Canadian taxpayers spent an unprecedented $68.6 billion on interest payments for federal and provincial government debt in 2022-2023.
A new report by the Fraser Institute delves into the details of how government spending and deficits are driving up the country’s interest payments.
“Interest must be paid on government debt, and the more money governments spend on interest payments the less money is available for the programs and services that matter to Canadians,” said Fraser Institute associate director of fiscal studies Jake Fuss.
According to Fuss, government debt was already high prior to the Covid-19 pandemic and it’s impacting access to services.
“Even before the COVID-19 pandemic and recession, governments across Canada and in Ottawa were racking up large debts, and this debt imposes real costs on Canadian taxpayers in the form of interest payments,” said Fuss in a press release.
“Interest payments across the country are substantial, and that takes money away from other important priorities.”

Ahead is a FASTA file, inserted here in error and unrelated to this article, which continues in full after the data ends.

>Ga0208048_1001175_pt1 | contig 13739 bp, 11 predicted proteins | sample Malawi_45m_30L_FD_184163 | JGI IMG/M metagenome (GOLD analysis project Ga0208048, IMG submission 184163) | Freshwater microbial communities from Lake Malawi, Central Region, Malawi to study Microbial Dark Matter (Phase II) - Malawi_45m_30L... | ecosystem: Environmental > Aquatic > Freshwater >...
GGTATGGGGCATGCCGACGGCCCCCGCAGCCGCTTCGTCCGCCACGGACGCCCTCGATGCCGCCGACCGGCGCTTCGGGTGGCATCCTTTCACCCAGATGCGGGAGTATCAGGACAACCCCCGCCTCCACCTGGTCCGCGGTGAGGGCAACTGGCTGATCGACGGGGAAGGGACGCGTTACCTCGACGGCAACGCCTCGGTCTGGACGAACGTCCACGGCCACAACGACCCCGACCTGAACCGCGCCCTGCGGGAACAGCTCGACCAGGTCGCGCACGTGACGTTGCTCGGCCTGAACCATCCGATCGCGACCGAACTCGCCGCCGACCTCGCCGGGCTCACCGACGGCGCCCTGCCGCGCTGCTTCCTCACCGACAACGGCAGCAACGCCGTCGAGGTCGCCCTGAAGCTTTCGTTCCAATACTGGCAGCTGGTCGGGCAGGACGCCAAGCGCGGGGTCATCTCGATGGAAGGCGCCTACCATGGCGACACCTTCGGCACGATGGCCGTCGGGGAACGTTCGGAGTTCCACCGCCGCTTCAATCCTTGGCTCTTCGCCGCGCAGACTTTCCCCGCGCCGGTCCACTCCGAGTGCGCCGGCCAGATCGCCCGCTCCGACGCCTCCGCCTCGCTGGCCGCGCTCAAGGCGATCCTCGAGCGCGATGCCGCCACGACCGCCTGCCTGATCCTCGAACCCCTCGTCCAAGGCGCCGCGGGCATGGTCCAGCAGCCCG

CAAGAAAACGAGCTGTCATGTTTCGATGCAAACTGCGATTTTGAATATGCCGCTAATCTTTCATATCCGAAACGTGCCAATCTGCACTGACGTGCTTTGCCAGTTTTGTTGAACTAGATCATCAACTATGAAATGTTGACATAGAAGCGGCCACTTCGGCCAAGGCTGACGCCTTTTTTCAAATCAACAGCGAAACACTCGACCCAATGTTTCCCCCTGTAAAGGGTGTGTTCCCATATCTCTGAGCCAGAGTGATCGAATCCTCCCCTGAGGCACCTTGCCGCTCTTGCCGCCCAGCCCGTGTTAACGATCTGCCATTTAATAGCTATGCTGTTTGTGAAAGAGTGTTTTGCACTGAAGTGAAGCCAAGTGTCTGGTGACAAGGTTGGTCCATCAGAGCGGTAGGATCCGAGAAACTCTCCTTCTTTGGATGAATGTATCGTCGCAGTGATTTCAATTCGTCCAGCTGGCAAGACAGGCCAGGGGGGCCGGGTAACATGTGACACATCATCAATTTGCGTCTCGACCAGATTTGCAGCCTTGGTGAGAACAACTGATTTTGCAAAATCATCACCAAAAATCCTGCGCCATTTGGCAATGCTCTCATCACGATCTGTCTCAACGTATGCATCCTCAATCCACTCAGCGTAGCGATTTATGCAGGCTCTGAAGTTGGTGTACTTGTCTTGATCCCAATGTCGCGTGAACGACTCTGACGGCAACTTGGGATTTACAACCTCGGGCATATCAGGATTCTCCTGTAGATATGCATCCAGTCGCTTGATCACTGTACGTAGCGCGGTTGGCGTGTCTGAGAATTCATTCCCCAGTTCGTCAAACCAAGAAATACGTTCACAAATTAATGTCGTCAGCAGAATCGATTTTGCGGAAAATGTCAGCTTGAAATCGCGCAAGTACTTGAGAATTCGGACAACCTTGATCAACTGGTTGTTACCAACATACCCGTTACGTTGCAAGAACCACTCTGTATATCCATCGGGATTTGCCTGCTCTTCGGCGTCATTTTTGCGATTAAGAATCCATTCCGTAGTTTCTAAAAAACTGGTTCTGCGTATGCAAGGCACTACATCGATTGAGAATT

When broken down to a per-person rate, Newfoundland and Labrador taxpayers were the hardest hit with $2,727 being spent on interest payments per person. Quebec followed with $2,110 per person.
Federal debt made up about half of the total sum spent on interest, coming it at $34.7 billion – substantially more than the $29.4 billion allotted for child care benefits.
Meanwhile in Alberta, a total of $6.7 billion was spent on interest payments alone which is more than what it spends on physicians.
Projections show that Canada’s debt is expected to reach a record high of $2.1 trillion by this year.
“It is expected that this trend will continue for the foreseeable future, as some governments project they will continue running deficits,” read Federal and Provincial Debt-Interest Costs for Canadians, 2023 edition.
“It is also important to mention that these interest payments come at a time when interest rates have been rising. Should interest rates rise more in the future, the cost of borrowing would increase over time.”